Friday, June 1, 2007
OU graphic designer’s job inspires his ceramic art
|Frank Fisher's "Hi-Protein" piece comes from his graphic series, which is based on his work as a graphic designer. (Photo courtesy of Frank Fisher)|
By Rebecca Wyatt Thomas, OU Web Writer
Frank Fisher, a senior designer in Communications and Marketing at OU, is also an established ceramic artist. Fisher, whose ceramic art has received national attention, displays his art in several galleries, has written nearly a dozen articles, and has contributed to a number of books. His most recent success is an article in the highly regarded art magazine, “Ceramics Monthly.”
Fisher credits his experience as a designer for inspiring his work. He is a recent addition to Oakland University, joining the Communications and Marketing staff in 2006. He earned his Bachelor of Fine Arts in graphic design from Central Michigan University. While at CMU he took a class every semester in ceramics, something he found he enjoyed during a high school art survey class.
“I studied ceramics all through college. After graduating in ‘85, I stopped because I didn’t have the studio facilities. Then in 2001, I took a class for something to do. I needed a stress break and ceramics gives me that release,” Fisher said.
Since graduating from college, Fisher has always been involved in the arts. He has worked full time as a creative director. Fisher has also done freelance work as an illustrator, a photographer and a painter. As a painter he has held gallery exhibitions, produced limited edition prints and been featured on television. All the while, he was working full-time in the advertising industry.
“I’ve had a great deal of success in advertising, but I need the fine arts in my life too,” Fisher said.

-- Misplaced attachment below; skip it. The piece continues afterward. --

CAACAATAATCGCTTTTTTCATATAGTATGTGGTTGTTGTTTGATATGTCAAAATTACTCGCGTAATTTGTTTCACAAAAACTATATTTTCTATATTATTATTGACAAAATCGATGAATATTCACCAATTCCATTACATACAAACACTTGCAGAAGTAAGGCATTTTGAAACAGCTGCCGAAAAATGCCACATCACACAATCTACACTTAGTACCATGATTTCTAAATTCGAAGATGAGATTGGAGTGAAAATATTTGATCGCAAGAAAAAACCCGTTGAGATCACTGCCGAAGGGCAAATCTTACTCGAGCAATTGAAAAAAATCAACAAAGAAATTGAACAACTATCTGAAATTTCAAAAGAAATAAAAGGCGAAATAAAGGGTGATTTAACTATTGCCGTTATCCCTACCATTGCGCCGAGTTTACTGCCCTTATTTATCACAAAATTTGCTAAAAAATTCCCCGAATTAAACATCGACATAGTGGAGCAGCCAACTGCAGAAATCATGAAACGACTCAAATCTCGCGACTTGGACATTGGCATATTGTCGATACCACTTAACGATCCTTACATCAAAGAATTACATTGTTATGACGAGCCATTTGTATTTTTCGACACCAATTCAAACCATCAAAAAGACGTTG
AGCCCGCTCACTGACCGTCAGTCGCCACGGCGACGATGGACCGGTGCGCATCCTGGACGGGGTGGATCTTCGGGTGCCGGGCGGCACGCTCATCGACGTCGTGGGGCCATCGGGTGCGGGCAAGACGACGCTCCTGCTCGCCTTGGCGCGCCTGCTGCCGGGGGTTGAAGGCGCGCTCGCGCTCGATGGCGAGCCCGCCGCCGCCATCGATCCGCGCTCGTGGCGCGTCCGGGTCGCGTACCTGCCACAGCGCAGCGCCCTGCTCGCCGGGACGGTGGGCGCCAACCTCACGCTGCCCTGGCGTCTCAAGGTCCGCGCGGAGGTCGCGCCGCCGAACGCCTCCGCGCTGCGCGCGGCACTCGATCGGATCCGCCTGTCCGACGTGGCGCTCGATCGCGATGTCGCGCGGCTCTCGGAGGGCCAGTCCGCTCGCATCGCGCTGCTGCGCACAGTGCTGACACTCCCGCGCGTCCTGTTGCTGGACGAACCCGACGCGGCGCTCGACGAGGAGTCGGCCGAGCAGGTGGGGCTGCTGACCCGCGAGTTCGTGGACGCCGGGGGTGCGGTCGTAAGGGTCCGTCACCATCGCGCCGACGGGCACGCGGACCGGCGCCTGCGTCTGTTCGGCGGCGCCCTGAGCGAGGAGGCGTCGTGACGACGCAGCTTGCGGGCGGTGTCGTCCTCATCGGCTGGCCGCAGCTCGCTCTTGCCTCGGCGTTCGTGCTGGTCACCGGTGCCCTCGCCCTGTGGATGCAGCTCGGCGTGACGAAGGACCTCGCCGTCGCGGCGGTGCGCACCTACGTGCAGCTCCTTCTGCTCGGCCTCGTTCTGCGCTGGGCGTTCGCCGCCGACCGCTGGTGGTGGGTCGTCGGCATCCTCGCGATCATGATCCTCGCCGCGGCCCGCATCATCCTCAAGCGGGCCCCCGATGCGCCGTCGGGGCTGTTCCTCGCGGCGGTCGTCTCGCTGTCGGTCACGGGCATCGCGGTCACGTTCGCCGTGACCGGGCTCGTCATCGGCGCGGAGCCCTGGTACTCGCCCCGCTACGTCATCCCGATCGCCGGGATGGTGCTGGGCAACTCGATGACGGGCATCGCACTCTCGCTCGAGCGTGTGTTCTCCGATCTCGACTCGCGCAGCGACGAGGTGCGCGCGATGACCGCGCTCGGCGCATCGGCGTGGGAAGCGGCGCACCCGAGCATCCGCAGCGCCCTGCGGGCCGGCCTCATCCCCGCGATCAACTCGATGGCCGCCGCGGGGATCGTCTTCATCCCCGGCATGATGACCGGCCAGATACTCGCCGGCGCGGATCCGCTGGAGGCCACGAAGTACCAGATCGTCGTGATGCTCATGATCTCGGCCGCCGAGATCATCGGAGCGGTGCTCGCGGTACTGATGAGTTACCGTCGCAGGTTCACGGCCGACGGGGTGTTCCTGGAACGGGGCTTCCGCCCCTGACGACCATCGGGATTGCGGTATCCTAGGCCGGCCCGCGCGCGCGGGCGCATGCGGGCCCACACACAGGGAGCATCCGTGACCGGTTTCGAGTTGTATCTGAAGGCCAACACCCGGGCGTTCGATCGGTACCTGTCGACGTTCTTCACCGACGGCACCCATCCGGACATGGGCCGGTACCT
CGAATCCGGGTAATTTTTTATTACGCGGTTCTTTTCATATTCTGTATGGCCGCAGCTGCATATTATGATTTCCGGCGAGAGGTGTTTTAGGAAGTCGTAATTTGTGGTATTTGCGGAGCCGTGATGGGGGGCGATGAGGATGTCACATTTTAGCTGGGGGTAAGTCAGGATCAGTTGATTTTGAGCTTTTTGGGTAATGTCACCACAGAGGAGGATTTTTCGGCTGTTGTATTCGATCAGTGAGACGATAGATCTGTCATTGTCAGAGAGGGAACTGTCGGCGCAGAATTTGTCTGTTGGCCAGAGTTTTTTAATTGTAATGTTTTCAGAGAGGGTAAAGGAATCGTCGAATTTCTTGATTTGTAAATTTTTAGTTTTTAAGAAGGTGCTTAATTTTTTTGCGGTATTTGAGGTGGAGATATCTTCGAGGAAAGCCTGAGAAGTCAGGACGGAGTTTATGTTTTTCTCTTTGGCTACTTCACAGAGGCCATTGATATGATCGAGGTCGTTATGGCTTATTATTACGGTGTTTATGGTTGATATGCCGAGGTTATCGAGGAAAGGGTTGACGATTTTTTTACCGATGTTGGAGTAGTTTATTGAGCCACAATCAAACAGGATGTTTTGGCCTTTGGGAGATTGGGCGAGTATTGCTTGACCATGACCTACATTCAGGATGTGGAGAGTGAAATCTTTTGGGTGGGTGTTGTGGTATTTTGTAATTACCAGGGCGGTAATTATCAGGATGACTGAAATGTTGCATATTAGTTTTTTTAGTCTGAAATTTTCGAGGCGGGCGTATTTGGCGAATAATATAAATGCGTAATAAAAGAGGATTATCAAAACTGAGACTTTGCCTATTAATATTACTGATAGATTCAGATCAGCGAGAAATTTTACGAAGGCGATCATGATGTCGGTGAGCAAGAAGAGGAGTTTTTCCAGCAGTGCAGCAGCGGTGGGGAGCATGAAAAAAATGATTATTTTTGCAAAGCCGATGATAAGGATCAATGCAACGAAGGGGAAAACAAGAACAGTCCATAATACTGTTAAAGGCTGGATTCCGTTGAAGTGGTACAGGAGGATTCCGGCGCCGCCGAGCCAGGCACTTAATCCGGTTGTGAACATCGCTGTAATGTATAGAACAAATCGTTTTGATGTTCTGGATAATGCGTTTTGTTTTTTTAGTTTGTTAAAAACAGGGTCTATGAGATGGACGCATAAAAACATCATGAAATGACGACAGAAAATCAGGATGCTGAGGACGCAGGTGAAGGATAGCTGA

While Fisher has dabbled in a lot of different art mediums, ceramics is one of the only ones that he continues with today.
“There comes a point in creating art when you believe in your art enough to make it more than just a pastime,” Fisher said. “You know your work is ready for tougher scrutiny. You are ready to establish yourself and earn your credentials.”
Fisher made contact with the editor of ‘Pottery Making Illustrated” in 2004 and began contributing to the how-to magazine. In 2005, Fisher was working with the editor on topics for the upcoming year, when his editor put him in touch with the editor of “Ceramics Monthly.” Fisher was invited to write an article about the evolution of his art and how it related to his advertising career. For the article, Fisher described his inspiration and his technique. Viewed as the top ceramic arts publication for over 40 years, Fisher was elated with his feature in the February 2007 issue of “Ceramics Monthly.”
|Fisher's "Milk Pitcher" piece is also from his graphic series. (Photo courtesy of Frank Fisher)|
Fisher’s work as a graphic designer continually influences the ceramic art he creates.
“Graphic design is a communication puzzle that keeps my mind challenged. I love to sort out how best to communicate an idea. Graphic design involves a two-dimensional surface but I also like working with three-dimensional art. I think of my ceramic art as graphic design in three-dimensions,” Fisher said. “Everything I create is based on my understanding of graphic design. I’ve taken that and applied it to clay. My job at OU is part of the inspiration for my art. It helps sharpen and define my artistic vocabulary.”
Fisher also teaches an advanced ceramics class at Schoolcraft College. He said many of his students come in and enjoy both the social and art elements of ceramic classroom and he enjoys being a part of it, but he couldn’t teach it fulltime.
“For me, creating art is a very personal time and a very personal space,” Fisher said. “It’s nice to be exposed to other artists, but art is a selfish thing. I can’t do it in the classroom and teach at the same time. In fact, if I had a blank check for all the time I wanted, it wouldn’t be as enjoyable. There wouldn’t be that little euphoria that comes along when you suddenly snag some time and you get to be selfish.”